US justice chief challenged in Supreme Court

Under fire: The US Supreme Court has been asked to rule on the legality of President Donald Trump's appointment of Matthew Whitaker as acting attorney general (AFP Photo/NICHOLAS KAMM)

Washington (AFP) - The US Justice Department on Monday defended President Donald Trump's naming Matthew Whitaker as acting attorney general without Senate confirmation, saying the appointment was legal based on "centuries of practice and precedent."

Responding to a petition to the Supreme Court to declare Whitaker's appointment illegal, department spokeswoman Kerri Kupec said it is consistent with laws governing presidential appointments of top-level officials and "comports with... actions of US presidents, both Republican and Democrat."

Kupec's statement following rising questions over whether Trump's choice of Whitaker violated federal law, because Whitaker has not gone through the confirmation process required for cabinet officials and especially Justice Department chiefs.

Trump named the former prosecutor and television commentator to be acting attorney general on November 7 after forcing attorney general Jeff Sessions to resign.

Many analysts believe Whitaker was chosen to protect Trump from the Russia collusion investigation of Special Counsel Robert Mueller, who will now be under Whitaker's control.

Sessions had recused himself from overseeing the Russia probe, handing the responsibility to Deputy Attorney general Rod Rosenstein.

Normally Rosenstein, who has gone through Senate confirmation, would have been made acting attorney general until a new nominee could be vetted.

Late Friday lawyers petitioning the Supreme Court to review their client's lawsuit against the Justice Department -- a case originally known as Michaels v. Sessions -- asked the high court to rule on whether Whitaker can legally stand for the department in the case.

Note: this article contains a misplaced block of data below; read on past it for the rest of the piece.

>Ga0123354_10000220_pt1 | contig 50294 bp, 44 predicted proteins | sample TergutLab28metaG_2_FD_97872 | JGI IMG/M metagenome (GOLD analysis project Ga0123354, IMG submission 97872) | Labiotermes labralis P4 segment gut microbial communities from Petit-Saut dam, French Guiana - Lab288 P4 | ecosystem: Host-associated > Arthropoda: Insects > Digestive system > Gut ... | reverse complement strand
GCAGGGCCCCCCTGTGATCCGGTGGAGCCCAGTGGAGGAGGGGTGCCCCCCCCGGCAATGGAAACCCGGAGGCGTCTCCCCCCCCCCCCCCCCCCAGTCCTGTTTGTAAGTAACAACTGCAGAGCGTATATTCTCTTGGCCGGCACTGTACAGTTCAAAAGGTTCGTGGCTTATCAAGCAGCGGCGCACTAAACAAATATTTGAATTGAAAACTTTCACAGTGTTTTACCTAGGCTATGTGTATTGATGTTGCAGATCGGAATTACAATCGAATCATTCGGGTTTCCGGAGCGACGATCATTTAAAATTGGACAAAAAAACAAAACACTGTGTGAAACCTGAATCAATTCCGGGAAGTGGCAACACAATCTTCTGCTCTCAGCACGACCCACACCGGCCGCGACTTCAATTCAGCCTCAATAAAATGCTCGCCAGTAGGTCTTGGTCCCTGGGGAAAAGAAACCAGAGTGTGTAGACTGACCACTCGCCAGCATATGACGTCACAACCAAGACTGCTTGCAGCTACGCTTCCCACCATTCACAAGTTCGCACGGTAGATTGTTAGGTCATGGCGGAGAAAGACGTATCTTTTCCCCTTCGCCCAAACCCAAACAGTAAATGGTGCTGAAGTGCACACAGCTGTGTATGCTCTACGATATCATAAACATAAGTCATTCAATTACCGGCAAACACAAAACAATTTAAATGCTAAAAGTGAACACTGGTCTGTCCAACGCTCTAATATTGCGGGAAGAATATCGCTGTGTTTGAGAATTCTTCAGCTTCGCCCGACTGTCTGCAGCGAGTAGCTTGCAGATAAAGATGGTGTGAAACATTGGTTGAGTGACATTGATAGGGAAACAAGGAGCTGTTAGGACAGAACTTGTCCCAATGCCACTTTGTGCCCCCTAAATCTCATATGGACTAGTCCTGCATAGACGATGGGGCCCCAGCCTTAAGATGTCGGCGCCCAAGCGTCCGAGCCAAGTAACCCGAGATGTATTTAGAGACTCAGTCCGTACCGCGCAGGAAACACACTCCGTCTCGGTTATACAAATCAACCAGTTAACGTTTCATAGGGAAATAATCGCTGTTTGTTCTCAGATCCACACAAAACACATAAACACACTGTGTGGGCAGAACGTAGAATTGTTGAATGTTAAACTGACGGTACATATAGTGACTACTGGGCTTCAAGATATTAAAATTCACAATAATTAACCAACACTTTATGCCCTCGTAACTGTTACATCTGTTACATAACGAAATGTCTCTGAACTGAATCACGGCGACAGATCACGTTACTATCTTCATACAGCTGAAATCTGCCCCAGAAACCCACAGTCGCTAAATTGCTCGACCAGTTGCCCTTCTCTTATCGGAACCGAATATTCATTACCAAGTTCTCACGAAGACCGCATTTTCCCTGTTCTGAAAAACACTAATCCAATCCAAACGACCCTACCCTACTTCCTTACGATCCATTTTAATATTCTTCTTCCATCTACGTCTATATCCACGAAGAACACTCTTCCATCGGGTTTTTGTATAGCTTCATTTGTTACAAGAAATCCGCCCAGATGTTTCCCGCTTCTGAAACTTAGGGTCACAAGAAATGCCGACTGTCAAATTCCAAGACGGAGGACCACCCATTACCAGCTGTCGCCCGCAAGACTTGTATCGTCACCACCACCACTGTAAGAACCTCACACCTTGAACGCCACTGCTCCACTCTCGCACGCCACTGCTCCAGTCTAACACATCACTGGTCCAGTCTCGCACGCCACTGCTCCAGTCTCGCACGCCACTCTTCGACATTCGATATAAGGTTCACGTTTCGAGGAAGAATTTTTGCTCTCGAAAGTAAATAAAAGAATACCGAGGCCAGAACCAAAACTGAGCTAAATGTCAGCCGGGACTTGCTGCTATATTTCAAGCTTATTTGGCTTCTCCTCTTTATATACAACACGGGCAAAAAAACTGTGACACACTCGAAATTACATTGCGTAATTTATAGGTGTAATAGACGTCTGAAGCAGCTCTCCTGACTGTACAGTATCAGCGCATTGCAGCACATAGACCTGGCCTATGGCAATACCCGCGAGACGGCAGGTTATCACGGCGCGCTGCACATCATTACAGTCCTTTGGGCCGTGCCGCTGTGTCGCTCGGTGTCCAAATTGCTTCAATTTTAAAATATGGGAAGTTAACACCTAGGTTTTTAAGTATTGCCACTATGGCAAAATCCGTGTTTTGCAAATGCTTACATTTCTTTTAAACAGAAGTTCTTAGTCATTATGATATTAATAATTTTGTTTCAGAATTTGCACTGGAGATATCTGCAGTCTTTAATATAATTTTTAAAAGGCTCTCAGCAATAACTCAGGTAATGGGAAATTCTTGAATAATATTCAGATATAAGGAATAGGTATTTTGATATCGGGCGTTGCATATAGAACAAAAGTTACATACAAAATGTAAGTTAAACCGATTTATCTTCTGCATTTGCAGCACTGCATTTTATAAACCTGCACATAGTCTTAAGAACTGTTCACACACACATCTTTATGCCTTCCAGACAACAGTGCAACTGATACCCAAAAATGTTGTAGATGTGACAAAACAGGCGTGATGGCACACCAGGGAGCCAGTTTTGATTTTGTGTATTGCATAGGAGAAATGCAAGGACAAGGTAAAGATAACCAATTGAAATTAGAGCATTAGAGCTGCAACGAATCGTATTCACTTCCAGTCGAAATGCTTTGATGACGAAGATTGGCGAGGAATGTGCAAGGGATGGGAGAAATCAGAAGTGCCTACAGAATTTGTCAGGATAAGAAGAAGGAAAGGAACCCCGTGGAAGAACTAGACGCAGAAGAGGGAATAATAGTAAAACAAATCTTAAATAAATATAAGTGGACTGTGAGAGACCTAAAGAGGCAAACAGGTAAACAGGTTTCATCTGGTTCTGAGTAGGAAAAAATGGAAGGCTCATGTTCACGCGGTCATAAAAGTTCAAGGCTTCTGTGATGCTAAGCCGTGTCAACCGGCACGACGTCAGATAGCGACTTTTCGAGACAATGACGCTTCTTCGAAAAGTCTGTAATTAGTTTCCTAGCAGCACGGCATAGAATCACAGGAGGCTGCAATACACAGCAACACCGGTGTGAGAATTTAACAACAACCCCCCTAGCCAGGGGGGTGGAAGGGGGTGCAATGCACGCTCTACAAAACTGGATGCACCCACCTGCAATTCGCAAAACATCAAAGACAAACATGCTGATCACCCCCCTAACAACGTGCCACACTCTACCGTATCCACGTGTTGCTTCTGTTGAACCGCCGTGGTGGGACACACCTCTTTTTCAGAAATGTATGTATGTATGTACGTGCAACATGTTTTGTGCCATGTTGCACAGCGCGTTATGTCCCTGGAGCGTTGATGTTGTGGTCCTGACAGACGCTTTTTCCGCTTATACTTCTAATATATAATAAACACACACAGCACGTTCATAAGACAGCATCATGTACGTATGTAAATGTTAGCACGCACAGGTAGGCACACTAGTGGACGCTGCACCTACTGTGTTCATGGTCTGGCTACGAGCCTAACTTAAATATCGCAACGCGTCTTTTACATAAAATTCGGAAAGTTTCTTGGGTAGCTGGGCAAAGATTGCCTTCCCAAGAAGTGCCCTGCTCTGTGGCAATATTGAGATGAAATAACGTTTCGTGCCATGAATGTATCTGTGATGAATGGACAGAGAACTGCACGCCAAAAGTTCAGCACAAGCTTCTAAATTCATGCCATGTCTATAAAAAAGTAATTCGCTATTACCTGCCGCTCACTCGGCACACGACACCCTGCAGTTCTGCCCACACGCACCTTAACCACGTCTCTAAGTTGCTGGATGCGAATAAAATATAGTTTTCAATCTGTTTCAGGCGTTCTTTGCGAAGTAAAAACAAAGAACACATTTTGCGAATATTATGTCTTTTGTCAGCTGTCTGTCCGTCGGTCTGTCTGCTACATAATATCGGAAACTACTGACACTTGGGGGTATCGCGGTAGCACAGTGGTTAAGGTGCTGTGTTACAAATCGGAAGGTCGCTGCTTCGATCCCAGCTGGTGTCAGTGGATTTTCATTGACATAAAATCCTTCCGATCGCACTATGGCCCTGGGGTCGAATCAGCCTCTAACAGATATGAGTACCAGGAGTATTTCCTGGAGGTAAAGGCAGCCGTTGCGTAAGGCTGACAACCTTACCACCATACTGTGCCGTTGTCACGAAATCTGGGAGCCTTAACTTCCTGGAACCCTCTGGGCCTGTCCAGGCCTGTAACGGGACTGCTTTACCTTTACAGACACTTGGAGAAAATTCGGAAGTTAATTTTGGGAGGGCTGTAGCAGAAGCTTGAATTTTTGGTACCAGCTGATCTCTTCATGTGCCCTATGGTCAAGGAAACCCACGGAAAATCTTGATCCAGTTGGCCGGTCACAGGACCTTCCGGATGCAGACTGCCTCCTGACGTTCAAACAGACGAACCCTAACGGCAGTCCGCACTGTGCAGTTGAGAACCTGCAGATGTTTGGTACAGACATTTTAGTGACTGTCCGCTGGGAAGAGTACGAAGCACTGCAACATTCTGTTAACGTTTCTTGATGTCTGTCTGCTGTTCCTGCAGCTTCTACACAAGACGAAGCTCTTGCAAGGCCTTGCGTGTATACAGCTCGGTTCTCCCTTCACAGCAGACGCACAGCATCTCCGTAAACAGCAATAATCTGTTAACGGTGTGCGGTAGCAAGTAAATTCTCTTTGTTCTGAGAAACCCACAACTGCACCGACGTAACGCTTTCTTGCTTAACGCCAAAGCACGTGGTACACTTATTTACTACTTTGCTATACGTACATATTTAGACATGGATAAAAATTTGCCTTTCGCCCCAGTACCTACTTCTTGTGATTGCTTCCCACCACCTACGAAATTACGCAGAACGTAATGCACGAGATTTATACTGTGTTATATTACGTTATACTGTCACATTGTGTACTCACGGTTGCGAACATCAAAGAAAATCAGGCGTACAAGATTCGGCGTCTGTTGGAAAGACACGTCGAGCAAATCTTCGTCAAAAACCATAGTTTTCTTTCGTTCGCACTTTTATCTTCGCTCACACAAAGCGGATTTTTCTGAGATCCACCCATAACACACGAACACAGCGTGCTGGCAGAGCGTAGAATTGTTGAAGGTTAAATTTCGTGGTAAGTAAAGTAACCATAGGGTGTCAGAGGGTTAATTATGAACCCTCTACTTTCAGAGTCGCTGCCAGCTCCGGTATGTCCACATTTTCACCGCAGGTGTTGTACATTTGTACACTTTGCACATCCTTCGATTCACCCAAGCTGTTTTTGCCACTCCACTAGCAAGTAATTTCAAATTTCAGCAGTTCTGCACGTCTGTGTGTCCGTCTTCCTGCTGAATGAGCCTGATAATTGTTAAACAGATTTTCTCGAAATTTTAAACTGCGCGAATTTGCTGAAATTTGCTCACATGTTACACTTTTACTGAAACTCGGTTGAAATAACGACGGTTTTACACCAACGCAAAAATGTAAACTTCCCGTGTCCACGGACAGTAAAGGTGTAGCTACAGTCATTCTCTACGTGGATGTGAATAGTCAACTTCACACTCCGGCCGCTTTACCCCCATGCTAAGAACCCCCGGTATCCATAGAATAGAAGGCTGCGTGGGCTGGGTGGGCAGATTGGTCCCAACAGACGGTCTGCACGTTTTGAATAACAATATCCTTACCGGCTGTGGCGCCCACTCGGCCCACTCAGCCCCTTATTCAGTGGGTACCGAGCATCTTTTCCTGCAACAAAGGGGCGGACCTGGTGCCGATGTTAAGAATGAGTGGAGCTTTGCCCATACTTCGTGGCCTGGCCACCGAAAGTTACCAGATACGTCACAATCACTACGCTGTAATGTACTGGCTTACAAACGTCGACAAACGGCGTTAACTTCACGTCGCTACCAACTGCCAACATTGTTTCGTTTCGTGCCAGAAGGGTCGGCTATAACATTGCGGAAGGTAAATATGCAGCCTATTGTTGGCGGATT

They said that his questionable appointment could destabilize any federal court case in the country, and said Rosenstein instead should represent the department.

"This is the extraordinary case in which the identity of the successor is both contested and has important implications for the administration of justice nationally," they wrote.

"Because Whitaker's appointment does not satisfy the Appointments Clause, it is unlawful, and he cannot serve as Acting Attorney General," they said.

It was the second challenge in one week to Whitaker's appointment.

Last Tuesday the state of Maryland asked a federal judge to block Whitaker from acting on behalf of the department in an ongoing court case on health care policy, likewise arguing that he had not been approved by the Senate.

"President Trump's brazen attempt to flout the law and constitution in bypassing Deputy US Attorney General Rosenstein in favor of a partisan and unqualified staffer cannot stand," Maryland state Attorney General Brian Frosh said.